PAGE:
“In terms of this setting, I love what I’m doing,” she said, “and I love this position that I’m in.”

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CBC | Sports News

Vanessa Bryant: ‘There aren’t enough words to describe our pain right now’

Vanessa Bryant, wife of the late Kobe Bryant, offered her first public comments since Sunday’s helicopter crash that took the lives of the basketball star, daughter Gianna and seven others.

Vanessa thanked the millions of fans who offered their support in wake of the tragedy in an Instagram post.

“Thank you for all the prayers. We definitely need them. We are completely devastated by the sudden loss of my adoring husband, Kobe — the amazing father of our children; and my beautiful, sweet Gianna — a loving, thoughtful, and wonderful daughter, and amazing sister to Natalia, Bianka and Capri.

“We are also devastated for the families who lost their loved ones on Sunday, and we share in their grief intimately.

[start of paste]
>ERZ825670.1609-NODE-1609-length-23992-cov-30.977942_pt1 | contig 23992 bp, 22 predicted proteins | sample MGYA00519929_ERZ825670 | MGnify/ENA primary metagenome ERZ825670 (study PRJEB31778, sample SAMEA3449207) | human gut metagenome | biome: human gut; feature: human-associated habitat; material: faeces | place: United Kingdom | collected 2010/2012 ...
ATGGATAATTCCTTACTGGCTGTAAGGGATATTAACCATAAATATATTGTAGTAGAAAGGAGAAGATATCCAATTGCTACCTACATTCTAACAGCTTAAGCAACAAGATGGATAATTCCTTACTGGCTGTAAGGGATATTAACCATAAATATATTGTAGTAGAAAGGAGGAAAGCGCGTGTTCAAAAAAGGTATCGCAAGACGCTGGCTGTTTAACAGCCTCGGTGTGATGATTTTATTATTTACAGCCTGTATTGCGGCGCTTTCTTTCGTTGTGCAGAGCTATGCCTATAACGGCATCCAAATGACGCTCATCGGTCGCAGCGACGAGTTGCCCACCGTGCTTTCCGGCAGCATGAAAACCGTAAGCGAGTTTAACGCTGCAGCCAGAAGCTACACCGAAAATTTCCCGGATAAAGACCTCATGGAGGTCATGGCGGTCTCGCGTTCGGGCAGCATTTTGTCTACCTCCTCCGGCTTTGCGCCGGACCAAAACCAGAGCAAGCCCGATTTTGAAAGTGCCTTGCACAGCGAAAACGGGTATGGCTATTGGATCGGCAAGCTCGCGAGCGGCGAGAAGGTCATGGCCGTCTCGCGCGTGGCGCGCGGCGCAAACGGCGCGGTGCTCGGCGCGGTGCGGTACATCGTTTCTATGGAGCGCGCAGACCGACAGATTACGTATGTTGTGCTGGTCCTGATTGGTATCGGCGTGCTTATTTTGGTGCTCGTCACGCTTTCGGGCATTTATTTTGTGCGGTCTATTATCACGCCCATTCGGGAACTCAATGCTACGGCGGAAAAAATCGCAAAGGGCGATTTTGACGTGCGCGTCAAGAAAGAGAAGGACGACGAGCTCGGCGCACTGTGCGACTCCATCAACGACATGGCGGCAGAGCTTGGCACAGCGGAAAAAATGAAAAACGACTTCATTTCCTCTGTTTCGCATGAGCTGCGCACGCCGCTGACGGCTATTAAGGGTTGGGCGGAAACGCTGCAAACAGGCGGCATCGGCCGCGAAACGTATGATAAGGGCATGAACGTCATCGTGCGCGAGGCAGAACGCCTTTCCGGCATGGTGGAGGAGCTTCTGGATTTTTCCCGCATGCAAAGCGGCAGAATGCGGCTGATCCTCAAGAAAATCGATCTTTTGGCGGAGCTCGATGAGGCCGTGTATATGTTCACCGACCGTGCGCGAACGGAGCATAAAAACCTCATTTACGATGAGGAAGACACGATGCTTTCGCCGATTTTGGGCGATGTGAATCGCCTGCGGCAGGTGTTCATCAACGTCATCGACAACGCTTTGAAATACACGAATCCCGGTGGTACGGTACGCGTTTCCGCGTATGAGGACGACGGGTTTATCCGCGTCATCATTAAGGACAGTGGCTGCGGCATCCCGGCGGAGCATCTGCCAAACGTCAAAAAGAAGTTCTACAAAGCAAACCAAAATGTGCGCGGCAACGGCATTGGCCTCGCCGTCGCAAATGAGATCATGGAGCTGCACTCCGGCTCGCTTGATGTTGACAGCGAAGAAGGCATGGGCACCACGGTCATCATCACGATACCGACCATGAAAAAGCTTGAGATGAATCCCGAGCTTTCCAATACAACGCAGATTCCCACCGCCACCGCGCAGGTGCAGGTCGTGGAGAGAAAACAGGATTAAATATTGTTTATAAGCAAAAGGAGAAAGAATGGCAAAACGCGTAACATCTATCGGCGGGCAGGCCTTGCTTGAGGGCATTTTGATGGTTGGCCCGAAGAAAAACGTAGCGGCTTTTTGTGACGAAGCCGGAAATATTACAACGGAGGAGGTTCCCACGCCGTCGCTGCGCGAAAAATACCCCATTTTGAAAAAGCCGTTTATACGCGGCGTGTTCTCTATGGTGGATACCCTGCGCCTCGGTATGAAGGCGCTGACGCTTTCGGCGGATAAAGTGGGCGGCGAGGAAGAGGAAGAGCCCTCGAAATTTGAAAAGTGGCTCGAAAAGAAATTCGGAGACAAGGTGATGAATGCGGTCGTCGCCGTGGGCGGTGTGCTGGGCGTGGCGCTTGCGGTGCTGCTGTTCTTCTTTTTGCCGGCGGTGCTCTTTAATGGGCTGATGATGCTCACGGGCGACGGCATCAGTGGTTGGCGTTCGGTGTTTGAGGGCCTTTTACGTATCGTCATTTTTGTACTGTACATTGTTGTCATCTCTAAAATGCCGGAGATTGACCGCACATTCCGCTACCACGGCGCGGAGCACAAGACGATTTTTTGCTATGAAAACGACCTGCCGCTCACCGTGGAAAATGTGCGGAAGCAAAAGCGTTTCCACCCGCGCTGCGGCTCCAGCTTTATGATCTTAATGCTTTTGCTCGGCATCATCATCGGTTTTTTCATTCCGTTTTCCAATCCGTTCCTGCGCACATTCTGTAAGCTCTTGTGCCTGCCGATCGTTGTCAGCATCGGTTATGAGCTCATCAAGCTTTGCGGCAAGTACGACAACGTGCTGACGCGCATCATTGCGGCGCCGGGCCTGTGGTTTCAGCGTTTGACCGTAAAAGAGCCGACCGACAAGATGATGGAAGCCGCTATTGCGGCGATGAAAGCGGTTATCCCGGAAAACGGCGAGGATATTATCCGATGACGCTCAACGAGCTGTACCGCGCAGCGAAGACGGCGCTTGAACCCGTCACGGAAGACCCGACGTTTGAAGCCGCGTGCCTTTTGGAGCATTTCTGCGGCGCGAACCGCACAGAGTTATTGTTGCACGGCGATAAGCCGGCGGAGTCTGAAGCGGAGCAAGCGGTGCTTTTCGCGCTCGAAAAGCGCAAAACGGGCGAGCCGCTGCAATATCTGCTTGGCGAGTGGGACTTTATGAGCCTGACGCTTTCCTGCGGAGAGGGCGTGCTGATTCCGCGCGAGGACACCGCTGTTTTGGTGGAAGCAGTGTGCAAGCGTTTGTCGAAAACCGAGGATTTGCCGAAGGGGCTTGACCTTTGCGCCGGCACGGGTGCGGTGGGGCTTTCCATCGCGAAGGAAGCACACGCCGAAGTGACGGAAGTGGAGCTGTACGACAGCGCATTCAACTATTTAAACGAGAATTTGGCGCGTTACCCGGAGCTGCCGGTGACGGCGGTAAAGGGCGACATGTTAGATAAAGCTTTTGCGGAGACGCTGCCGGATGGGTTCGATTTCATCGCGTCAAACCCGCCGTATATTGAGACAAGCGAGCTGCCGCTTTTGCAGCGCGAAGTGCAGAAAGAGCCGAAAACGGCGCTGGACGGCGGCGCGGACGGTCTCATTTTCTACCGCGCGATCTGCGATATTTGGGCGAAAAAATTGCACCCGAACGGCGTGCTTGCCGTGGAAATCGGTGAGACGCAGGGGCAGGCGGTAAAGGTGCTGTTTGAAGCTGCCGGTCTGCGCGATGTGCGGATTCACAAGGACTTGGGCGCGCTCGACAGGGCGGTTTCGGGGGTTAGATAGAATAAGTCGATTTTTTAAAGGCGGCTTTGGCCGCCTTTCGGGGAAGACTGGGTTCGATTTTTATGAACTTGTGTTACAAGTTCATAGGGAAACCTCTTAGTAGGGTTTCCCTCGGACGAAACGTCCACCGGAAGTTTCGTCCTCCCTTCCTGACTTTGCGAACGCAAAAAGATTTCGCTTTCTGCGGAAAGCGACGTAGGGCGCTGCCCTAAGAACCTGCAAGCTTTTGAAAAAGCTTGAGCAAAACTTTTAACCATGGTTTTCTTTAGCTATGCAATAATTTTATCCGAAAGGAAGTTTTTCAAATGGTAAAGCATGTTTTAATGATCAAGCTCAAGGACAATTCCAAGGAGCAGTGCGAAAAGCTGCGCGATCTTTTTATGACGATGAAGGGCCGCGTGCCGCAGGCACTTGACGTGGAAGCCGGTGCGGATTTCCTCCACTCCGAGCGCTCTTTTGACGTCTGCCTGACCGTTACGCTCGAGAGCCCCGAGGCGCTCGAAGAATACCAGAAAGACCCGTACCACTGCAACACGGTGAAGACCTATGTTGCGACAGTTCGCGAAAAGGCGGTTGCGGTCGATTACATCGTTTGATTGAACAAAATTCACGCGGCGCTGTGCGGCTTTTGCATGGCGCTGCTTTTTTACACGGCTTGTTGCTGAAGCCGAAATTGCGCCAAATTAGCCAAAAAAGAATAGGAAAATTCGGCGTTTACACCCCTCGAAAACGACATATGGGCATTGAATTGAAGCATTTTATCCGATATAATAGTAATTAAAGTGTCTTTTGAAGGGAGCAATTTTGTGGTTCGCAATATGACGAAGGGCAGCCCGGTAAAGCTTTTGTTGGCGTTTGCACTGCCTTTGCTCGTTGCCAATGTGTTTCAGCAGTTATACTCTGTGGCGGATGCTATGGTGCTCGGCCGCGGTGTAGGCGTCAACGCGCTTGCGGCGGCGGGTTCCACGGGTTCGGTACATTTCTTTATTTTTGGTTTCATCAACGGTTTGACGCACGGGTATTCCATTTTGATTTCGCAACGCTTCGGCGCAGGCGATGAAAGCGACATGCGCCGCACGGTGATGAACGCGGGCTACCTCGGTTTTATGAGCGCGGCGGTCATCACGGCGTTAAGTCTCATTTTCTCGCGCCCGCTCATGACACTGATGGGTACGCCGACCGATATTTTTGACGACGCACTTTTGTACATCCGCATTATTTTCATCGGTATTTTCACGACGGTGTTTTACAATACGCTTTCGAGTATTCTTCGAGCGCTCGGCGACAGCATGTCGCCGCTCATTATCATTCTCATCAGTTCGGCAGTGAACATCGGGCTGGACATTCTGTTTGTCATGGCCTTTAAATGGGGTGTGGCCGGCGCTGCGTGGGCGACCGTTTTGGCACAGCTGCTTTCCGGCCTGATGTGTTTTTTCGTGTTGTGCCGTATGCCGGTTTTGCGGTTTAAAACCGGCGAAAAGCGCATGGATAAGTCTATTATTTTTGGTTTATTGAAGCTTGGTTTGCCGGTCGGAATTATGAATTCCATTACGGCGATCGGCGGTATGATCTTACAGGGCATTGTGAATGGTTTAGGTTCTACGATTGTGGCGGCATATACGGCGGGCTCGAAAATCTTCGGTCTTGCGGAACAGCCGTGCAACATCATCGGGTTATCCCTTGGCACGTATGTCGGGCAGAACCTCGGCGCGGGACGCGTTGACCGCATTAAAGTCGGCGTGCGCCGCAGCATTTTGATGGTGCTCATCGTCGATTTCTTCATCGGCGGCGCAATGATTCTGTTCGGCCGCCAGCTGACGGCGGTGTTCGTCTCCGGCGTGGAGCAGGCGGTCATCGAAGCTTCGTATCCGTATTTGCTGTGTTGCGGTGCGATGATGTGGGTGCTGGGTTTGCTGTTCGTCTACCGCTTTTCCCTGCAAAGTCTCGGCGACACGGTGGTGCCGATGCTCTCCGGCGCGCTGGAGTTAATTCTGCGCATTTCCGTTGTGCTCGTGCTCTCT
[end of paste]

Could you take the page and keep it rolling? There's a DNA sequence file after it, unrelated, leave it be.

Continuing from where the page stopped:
“There aren’t enough words to describe our pain right now. I take comfort in knowing that Kobe and Gigi both knew that they were so deeply loved. We were so incredibly blessed to have them in our lives. I wish they were here with us forever. They were our beautiful blessings taken from us too soon.”

The tragic death of Bryant, along with his 13-year-old daughter and seven others in the helicopter crash Sunday, has sparked an outpouring of grief and tributes for the basketball great who helped lead the Los Angeles Lakers to five NBA titles during his 20-year career.

Married in 2001, Kobe and Vanessa had four daughters together: Natalia, 17; Gianna, who was 13; Bianka, three; and seven-month Capri. The Bryants would have celebrated their 19th wedding anniversary this April.